BMW unveils CLEVER Concept

Concepts | October 9th, 2009 by 16
BMW Clever Concept 2

Along with the SIMPLE Concept revealed minutes ago, BMW sends another concept to the Museum. BMW CLEVER, short for Compact Low Emission Vehicle for Urban …

Along with the SIMPLE Concept revealed minutes ago, BMW sends another concept to the Museum. BMW CLEVER, short for Compact Low Emission Vehicle for Urban Transport is part of the Project i program to produce practical, low-emission city vehicles.

It’s a three-wheeled vehicle powered by a natural gas engine and measure 3 meters long, 1 meter wide and 1.4 meters tall, weighs in at under 400 kilograms.

BMW CLEVER Concept accelerates from 0 to 60 km/h in around 7 seconds, going on to a top speed of approx. 100 km/h. The two gas cylinders each contain 1.7 kilograms of CNG (Compressed Natural Gas) to provide a range of about 200 kilometers.

More information and photos in the press release below.

BMW unveils CLEVER ConceptCLEVER – cooperative driving pleasure

CLEVER is the acronym for “Compact Low Emission Vehicle for Urban Transport” and refers to a research project aimed at producing a low-emission, practical city vehicle. The CLEVER project was launched in 2002 as an initiative of Berlin’s Technical University, sponsored by the 5th Framework Programme of the EU Commission. Further research partners were the University of Bath, England, the Institut Français du Pétrole and the University of Natural Resources and Applied Life Sciences, Vienna. Involvement on the industry side came from Cooper-Avon Tyres Ltd., the ARC Light Metal Competence Centre Ranshofen GmbH, TAKATA-PETRI AG and WEH GmbH. The BMW Group took over the technological management and the construction of the chassis, interior and exterior. The design and the prototypes likewise came under the aegis of the BMW Group.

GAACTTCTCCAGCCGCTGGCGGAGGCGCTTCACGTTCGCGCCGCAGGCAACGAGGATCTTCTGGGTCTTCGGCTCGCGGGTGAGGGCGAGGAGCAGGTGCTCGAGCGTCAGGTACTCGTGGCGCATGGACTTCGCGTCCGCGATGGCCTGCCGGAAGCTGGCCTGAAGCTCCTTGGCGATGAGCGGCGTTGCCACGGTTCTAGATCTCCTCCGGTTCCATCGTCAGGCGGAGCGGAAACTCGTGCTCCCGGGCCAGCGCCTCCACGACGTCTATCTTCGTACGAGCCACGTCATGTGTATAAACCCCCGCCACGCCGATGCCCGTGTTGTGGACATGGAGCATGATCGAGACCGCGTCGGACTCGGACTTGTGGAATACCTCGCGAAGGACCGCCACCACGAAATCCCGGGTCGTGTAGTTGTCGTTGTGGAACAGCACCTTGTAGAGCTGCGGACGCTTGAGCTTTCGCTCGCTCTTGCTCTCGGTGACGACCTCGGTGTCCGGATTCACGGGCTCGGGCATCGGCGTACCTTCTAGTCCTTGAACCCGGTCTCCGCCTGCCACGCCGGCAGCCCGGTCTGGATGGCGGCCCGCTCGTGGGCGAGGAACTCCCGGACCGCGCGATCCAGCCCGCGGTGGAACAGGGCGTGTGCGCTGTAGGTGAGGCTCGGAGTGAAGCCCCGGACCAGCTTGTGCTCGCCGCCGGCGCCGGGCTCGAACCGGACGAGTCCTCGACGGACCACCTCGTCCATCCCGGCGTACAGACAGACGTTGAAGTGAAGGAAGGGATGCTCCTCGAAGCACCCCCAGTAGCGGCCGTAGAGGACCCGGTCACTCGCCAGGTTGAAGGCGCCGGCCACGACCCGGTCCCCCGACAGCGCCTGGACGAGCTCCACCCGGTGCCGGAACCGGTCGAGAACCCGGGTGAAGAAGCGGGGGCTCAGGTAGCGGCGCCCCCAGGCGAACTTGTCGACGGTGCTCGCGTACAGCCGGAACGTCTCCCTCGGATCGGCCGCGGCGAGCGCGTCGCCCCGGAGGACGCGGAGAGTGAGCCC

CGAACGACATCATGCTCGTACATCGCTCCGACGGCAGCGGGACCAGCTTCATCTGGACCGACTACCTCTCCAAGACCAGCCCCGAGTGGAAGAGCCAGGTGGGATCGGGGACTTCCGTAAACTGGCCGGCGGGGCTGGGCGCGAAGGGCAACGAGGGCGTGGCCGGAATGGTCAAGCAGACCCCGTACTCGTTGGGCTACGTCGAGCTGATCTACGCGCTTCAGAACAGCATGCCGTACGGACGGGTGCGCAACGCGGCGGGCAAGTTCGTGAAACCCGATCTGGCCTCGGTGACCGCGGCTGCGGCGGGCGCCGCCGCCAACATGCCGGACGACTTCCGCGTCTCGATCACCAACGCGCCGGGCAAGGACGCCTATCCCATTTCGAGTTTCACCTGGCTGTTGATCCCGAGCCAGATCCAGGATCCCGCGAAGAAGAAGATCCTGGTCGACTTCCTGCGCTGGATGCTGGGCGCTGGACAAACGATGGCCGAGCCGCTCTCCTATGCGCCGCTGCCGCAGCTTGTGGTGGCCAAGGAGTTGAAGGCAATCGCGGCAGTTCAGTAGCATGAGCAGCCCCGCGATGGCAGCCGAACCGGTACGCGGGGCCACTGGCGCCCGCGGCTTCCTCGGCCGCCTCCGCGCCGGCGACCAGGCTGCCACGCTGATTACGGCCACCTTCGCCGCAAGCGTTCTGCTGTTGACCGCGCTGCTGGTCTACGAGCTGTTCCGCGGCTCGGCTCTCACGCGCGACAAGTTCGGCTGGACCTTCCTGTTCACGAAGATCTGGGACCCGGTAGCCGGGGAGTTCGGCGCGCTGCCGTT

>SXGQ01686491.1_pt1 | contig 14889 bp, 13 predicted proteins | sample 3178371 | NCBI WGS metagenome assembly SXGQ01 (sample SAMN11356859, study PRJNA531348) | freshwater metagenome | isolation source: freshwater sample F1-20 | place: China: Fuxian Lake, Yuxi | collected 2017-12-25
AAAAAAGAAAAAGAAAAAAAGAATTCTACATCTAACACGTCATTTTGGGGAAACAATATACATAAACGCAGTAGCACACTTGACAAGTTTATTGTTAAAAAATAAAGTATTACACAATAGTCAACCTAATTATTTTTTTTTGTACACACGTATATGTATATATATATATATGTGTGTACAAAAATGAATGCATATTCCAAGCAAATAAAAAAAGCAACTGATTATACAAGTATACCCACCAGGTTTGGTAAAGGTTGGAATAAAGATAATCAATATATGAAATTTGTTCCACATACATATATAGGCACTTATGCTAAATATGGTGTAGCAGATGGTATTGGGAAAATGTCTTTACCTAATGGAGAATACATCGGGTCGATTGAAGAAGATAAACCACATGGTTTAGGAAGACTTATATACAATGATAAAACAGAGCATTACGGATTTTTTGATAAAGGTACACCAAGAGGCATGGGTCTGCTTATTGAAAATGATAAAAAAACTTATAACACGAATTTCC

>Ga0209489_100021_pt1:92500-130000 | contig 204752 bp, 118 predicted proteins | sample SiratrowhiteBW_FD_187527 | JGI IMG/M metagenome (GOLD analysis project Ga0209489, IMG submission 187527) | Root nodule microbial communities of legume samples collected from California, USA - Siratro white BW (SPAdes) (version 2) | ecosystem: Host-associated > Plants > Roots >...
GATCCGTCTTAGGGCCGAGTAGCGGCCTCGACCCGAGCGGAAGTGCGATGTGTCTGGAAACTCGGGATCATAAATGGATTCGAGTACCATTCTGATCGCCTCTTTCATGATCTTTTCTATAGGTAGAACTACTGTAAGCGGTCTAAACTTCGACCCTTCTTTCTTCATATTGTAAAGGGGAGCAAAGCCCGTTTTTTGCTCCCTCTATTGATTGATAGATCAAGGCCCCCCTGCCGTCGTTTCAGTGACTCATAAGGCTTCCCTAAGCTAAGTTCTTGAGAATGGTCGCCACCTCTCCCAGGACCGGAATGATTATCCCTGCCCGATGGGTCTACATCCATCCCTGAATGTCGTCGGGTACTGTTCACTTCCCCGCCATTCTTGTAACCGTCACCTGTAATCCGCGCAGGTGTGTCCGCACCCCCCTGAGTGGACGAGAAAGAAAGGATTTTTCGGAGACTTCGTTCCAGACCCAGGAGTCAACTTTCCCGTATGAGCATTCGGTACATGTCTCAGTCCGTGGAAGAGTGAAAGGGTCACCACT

Being CLEVER means sitting one behind the other in a three-wheeled vehicle driven by a low-emission natural gas engine. And that adds up to low aerodynamic drag, minimal weight and a small road footprint: the research vehicle is around 3 metres long, 1 metre wide and 1.4 metres tall, weighs in at under 400 kilograms and offers no more than a square metre of frontal area to the airstream. But being CLEVER also means enjoying the riding fun of a motorcycle coupled with the safety of a passenger car. To this end, the driver and passenger sit in a crash-optimised aluminium space frame with computer-controlled tilting during cornering, offering occupants a typical two-wheeler ride experience.

Focusing on the essentials of motorised travel in city traffic thus paved the way for new technologies and innovative solutions. The tilting technology, in particular, was then a novelty in this form: the single-cylinder engine along with the seamless CVT transmission are mounted in a subframe to which both rear wheels – controlled by swing arms – are attached. The connection to the front main frame is by a central pin with two hydraulic actuators. Depending on the driving situation, these ensure that the driver and passenger lean into corners by up to 45 degrees. It makes for driving that is free of transverse forces and, for the first time, is entirely computer-controlled.

The research engineers came up with a similarly unusual solution for the front steering, which is controlled by an H-shaped swing arm. To save space and weight on the one hand, while on the other creating a secure connection to absorb energy in a frontal collision, they developed a new kind of wheel hub steering. The pivot pin around which the wheel turns during steering is located inside the wheel hub, allowing the front axle to be attached to the swing arm flanges on both sides. When the driver turns the steering wheel – which, incidentally, comes from the BMW Z4 – a steering transmission with lever arm control transmits the steering commands. This not only prompts the wheel to turn but, depending on speed, also tilts the entire passenger cell into the corner.